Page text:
The Israeli Supreme Court today took a small step toward restoring the rule of law. It issued a temporary injunction against continuing to build nine new homes in Ofrah, the flagship settlement of Gush Emunim in the area north of Jerusalem.
Ofrah, as I explained in The Accidental Empire , was established in 1975 without government permission but with lots of government help, especially from then-Defense Minister Shimon Peres. Most of the settlement is built on private Palestinian land. It’s an embodiment of the settlement paradox – half rogue operation, half national project. The petition to the Supreme Court by the Israeli human rights group Yesh Din against the latest construction is a bid to make the government live up to the principles of a state based on law.
My new article explaining the legal fight and what’s at stake politically just went up at The American Prospect.
There’s another facet of what’s happening at Ofrah that I didn’t mention in the Prospect: The fight over the houses points out how radically the settlement movement has rewritten Judaism, creating a religion in which settlement and holding land are the central values.
When Yesh Din went to court asking for an injunction finishing the new houses or moving into them, the settlement responded by speeding construction. The idea was to render the request moot, by moving people in before the court could rule. (Luckily, that didn’t work.) To hurry things, Ofrah’s rabbi, Avraham (Avi) Giesser gave permission for the non-Jewish construction workers to work seven days a week, including on Shabbat, in the midst of the Orthodox settlement.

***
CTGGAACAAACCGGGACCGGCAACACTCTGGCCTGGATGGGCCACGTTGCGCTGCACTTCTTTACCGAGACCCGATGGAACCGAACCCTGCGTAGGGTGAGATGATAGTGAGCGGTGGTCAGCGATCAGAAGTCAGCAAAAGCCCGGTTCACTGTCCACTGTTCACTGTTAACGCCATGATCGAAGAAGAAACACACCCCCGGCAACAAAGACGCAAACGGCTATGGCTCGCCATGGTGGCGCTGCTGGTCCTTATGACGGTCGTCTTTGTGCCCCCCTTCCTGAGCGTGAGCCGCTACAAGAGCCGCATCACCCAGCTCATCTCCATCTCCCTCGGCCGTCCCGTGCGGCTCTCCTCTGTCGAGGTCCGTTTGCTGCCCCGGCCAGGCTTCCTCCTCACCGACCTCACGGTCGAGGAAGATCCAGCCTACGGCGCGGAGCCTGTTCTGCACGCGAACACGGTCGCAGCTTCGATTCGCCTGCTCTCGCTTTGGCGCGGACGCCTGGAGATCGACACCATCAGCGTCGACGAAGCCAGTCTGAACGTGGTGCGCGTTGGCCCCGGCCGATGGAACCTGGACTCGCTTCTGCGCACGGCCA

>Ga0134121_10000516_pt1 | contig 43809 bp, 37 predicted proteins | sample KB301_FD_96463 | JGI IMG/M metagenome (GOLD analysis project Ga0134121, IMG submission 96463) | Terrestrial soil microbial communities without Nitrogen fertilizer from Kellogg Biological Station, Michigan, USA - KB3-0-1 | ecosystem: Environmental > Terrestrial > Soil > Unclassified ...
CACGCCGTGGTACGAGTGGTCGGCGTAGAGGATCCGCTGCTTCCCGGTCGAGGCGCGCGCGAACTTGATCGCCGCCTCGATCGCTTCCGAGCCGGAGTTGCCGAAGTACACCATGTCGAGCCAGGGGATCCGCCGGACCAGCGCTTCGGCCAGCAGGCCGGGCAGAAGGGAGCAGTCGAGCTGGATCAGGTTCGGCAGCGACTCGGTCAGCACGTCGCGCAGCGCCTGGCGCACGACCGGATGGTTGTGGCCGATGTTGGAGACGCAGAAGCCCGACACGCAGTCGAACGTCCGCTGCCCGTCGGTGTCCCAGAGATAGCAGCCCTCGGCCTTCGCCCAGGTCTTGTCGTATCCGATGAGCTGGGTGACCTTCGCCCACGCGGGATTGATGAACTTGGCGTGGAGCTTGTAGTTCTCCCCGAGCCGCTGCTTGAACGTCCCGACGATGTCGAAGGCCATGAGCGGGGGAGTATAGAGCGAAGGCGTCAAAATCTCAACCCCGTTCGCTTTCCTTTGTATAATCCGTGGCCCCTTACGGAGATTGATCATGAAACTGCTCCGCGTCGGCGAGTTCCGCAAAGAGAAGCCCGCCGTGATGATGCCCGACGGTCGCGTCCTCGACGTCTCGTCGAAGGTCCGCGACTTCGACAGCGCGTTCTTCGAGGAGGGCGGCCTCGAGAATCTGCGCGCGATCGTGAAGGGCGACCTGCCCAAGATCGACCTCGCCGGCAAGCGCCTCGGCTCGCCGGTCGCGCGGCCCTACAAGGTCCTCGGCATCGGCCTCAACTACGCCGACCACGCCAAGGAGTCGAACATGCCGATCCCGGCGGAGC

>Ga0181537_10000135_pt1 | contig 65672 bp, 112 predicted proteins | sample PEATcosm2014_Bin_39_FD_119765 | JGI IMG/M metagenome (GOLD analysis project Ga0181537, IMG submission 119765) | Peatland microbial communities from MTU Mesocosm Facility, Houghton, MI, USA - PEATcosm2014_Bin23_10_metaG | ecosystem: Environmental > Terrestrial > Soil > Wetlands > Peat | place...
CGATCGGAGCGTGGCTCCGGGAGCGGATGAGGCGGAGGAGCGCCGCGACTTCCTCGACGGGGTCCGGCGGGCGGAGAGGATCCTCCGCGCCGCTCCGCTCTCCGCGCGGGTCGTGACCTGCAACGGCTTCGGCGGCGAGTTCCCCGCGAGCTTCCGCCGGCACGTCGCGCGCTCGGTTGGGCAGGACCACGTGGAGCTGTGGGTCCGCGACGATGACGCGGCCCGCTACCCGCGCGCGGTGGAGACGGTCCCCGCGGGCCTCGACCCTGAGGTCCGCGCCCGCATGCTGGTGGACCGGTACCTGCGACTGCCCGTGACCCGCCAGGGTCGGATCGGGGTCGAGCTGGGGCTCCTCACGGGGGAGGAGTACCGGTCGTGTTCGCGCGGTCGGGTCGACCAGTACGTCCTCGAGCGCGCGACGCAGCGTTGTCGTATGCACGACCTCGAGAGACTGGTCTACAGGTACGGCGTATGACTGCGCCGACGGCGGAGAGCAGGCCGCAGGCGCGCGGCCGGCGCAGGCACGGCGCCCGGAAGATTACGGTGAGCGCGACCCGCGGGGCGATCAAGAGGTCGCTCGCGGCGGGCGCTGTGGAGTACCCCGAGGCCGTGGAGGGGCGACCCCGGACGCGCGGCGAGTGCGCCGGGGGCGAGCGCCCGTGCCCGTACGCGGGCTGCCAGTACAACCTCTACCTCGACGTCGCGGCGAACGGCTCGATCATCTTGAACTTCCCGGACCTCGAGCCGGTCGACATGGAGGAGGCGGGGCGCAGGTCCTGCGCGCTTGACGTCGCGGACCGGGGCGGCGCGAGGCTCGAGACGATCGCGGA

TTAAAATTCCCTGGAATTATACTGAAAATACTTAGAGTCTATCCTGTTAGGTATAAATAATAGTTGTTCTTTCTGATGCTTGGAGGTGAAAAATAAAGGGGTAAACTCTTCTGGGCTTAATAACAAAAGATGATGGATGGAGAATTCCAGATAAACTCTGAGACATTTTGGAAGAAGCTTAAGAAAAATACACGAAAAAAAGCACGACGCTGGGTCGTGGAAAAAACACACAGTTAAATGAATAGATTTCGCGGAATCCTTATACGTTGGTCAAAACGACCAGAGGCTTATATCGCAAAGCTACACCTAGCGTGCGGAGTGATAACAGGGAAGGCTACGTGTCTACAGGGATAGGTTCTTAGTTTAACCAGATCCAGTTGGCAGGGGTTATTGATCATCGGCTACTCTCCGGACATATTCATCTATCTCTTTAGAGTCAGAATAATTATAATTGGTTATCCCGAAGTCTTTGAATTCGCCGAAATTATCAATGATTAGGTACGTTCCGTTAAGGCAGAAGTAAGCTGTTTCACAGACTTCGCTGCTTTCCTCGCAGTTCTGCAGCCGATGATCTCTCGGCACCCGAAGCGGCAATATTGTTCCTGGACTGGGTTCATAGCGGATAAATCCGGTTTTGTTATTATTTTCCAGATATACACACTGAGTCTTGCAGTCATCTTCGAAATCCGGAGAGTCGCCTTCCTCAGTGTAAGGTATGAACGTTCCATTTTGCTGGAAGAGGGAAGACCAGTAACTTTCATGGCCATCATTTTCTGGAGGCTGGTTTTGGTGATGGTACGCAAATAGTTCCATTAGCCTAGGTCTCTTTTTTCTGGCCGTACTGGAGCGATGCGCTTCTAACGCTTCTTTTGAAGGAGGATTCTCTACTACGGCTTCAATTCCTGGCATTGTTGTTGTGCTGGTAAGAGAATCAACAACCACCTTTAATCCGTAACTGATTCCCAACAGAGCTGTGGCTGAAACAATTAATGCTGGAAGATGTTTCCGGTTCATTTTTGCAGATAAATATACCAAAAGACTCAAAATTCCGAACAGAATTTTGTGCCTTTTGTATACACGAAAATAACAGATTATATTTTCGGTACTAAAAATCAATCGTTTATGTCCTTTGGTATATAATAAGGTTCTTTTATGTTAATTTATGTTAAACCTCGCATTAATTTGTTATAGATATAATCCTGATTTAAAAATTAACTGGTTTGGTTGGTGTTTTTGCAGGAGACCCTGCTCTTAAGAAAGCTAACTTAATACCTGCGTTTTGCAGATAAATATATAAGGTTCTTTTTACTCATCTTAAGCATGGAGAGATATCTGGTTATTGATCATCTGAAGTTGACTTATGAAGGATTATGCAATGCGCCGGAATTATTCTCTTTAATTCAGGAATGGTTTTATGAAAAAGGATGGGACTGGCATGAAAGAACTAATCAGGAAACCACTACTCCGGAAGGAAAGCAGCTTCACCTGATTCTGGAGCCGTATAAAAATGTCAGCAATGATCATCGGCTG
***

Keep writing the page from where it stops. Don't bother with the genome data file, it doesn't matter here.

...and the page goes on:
When I spoke to Giesser, he explained that there was nothing new or exceptional in what he’d said. Normally, it’s true, a Jew isn’t allowed to ask a non-Jew to do something on Shabbat that’s forbidden for the Jew. But there are exceptions. They include avoiding major financial loss, he said – or acting for the sake of "building the Land of Israel." And he cited lines from the Shulhan Arukh, to show that these are old, well known laws. In this case, he argued, both reasons applied – the people who invested in the new houses would lose money if they weren’t completed, and the purpose was "building the land of Israel."
Let’s take that line about major financial loss. It’s in the Shulhan Arukh. I’ll leave it to someone else to research all the ways it’s been interpreted. What’s clear is that it wouldn’t normally be exploited to hurry a construction project. If a contractor wanted to speed up building a mall or apartments in Tel Aviv, even to meet contracted deadlines, I can’t imagine an Orthodox rabbi telling him to go ahead. Saying that the point was to "build the Land of Israel" wouldn’t help.
What’s different in this case? The "sanctity" of settlement in "Yesha" – the word settlers use for the occupied territories, an acronym for Judea, Samaria and Gaza that also means "redemption." Settlement outweighs Shabbat, according to Ofrah’s rabbi. And it certainly outweighs the prohibition on stealing someone else’s property, the Palestinian land on which the houses are being built.
Shabbat, I’ll stress, isn’t just a ritual commandment in Judaism. It is the expression both of human freedom (just say "no" to work) and acknowledgement of God as Creator. As for theft, a classic midrash says God only judged the world and found it wanting in the time of Noah because of theft. The meaning of that metaphor is that the prohibition of theft is something that precedes Torah; it’s a universal human truth.
But in Ofrah settlement is more holy.
Religions constantly change, as believers choose how to respond to new conditions and new ideas. But when religions change, it’s often by insisting that they are staying the same. They change by citing old texts.
This is a classic example. The religious settlement movement chose to absorb ultra-nationalism, to theologize it. Its religion has been transformed by that choice. The result is something that often looks a lot like Judaism: same rituals, same prayers, same books. Just not the same values.